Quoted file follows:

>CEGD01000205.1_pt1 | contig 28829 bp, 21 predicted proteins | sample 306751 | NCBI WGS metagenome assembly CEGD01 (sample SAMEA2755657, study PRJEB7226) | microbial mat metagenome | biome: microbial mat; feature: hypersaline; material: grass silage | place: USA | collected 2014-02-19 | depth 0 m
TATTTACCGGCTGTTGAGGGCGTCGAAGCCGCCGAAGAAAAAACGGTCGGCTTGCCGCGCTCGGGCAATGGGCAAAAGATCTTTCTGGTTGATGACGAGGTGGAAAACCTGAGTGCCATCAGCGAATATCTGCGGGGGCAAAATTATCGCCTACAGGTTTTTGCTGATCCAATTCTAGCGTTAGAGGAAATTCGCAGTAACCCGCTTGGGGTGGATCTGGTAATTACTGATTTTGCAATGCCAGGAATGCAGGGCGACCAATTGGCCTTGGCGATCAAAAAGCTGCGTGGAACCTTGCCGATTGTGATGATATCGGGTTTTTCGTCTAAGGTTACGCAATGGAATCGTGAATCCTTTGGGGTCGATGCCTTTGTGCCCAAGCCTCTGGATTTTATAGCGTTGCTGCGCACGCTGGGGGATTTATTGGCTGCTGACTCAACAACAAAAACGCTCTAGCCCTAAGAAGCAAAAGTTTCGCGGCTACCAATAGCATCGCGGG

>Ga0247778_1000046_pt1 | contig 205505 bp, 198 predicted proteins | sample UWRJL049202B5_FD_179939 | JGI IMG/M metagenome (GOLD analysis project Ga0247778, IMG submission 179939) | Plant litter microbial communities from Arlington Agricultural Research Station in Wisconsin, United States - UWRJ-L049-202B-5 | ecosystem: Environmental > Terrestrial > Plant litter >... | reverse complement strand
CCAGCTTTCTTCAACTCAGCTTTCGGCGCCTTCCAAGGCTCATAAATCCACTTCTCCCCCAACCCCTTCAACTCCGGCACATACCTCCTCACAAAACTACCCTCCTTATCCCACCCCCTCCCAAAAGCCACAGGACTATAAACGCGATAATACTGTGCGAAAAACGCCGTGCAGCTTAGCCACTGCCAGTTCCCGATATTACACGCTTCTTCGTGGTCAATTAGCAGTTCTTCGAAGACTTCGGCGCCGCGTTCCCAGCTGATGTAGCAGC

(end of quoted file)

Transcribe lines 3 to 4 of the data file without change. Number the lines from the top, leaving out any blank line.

>Ga0247778_1000046_pt1 | contig 205505 bp, 198 predicted proteins | sample UWRJL049202B5_FD_179939 | JGI IMG/M metagenome (GOLD analysis project Ga0247778, IMG submission 179939) | Plant litter microbial communities from Arlington Agricultural Research Station in Wisconsin, United States - UWRJ-L049-202B-5 | ecosystem: Environmental > Terrestrial > Plant litter >... | reverse complement strand
CCAGCTTTCTTCAACTCAGCTTTCGGCGCCTTCCAAGGCTCATAAATCCACTTCTCCCCCAACCCCTTCAACTCCGGCACATACCTCCTCACAAAACTACCCTCCTTATCCCACCCCCTCCCAAAAGCCACAGGACTATAAACGCGATAATACTGTGCGAAAAACGCCGTGCAGCTTAGCCACTGCCAGTTCCCGATATTACACGCTTCTTCGTGGTCAATTAGCAGTTCTTCGAAGACTTCGGCGCCGCGTTCCCAGCTGATGTAGCAGC